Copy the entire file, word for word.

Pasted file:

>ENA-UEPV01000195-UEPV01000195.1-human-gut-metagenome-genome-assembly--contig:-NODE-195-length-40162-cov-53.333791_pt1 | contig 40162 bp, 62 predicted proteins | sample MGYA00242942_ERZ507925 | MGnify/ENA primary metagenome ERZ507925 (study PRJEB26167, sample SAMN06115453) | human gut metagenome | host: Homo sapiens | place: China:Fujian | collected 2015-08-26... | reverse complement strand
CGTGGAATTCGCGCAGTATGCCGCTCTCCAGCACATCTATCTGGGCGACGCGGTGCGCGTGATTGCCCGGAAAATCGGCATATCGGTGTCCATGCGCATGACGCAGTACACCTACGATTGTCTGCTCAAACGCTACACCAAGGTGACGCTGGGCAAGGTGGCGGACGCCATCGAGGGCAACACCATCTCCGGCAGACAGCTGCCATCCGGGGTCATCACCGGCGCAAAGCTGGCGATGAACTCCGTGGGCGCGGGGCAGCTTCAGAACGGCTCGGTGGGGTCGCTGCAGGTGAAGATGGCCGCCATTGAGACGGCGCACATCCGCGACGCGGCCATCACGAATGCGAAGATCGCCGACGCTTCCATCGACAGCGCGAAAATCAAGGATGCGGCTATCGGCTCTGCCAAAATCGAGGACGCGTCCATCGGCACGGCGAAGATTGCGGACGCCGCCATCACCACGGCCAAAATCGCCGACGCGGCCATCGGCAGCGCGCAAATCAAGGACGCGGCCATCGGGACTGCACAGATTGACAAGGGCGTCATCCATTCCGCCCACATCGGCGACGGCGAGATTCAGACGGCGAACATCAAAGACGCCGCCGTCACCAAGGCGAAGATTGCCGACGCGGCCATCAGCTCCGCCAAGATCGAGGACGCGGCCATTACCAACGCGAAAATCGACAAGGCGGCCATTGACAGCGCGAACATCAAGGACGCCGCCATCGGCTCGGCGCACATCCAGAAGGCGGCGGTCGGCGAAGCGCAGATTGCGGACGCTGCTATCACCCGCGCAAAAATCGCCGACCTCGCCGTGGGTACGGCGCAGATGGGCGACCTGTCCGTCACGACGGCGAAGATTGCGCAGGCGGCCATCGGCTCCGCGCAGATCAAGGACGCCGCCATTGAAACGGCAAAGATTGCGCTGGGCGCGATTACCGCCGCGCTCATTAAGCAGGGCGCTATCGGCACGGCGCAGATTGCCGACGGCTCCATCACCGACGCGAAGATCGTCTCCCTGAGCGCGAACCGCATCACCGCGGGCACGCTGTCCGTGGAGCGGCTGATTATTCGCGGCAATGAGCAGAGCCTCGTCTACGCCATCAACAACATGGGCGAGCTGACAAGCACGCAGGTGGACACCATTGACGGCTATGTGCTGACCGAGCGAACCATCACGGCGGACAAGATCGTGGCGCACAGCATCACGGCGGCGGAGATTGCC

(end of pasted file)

>ENA-UEPV01000195-UEPV01000195.1-human-gut-metagenome-genome-assembly--contig:-NODE-195-length-40162-cov-53.333791_pt1 | contig 40162 bp, 62 predicted proteins | sample MGYA00242942_ERZ507925 | MGnify/ENA primary metagenome ERZ507925 (study PRJEB26167, sample SAMN06115453) | human gut metagenome | host: Homo sapiens | place: China:Fujian | collected 2015-08-26... | reverse complement strand
CGTGGAATTCGCGCAGTATGCCGCTCTCCAGCACATCTATCTGGGCGACGCGGTGCGCGTGATTGCCCGGAAAATCGGCATATCGGTGTCCATGCGCATGACGCAGTACACCTACGATTGTCTGCTCAAACGCTACACCAAGGTGACGCTGGGCAAGGTGGCGGACGCCATCGAGGGCAACACCATCTCCGGCAGACAGCTGCCATCCGGGGTCATCACCGGCGCAAAGCTGGCGATGAACTCCGTGGGCGCGGGGCAGCTTCAGAACGGCTCGGTGGGGTCGCTGCAGGTGAAGATGGCCGCCATTGAGACGGCGCACATCCGCGACGCGGCCATCACGAATGCGAAGATCGCCGACGCTTCCATCGACAGCGCGAAAATCAAGGATGCGGCTATCGGCTCTGCCAAAATCGAGGACGCGTCCATCGGCACGGCGAAGATTGCGGACGCCGCCATCACCACGGCCAAAATCGCCGACGCGGCCATCGGCAGCGCGCAAATCAAGGACGCGGCCATCGGGACTGCACAGATTGACAAGGGCGTCATCCATTCCGCCCACATCGGCGACGGCGAGATTCAGACGGCGAACATCAAAGACGCCGCCGTCACCAAGGCGAAGATTGCCGACGCGGCCATCAGCTCCGCCAAGATCGAGGACGCGGCCATTACCAACGCGAAAATCGACAAGGCGGCCATTGACAGCGCGAACATCAAGGACGCCGCCATCGGCTCGGCGCACATCCAGAAGGCGGCGGTCGGCGAAGCGCAGATTGCGGACGCTGCTATCACCCGCGCAAAAATCGCCGACCTCGCCGTGGGTACGGCGCAGATGGGCGACCTGTCCGTCACGACGGCGAAGATTGCGCAGGCGGCCATCGGCTCCGCGCAGATCAAGGACGCCGCCATTGAAACGGCAAAGATTGCGCTGGGCGCGATTACCGCCGCGCTCATTAAGCAGGGCGCTATCGGCACGGCGCAGATTGCCGACGGCTCCATCACCGACGCGAAGATCGTCTCCCTGAGCGCGAACCGCATCACCGCGGGCACGCTGTCCGTGGAGCGGCTGATTATTCGCGGCAATGAGCAGAGCCTCGTCTACGCCATCAACAACATGGGCGAGCTGACAAGCACGCAGGTGGACACCATTGACGGCTATGTGCTGACCGAGCGAACCATCACGGCGGACAAGATCGTGGCGCACAGCATCACGGCGGCGGAGATTGCC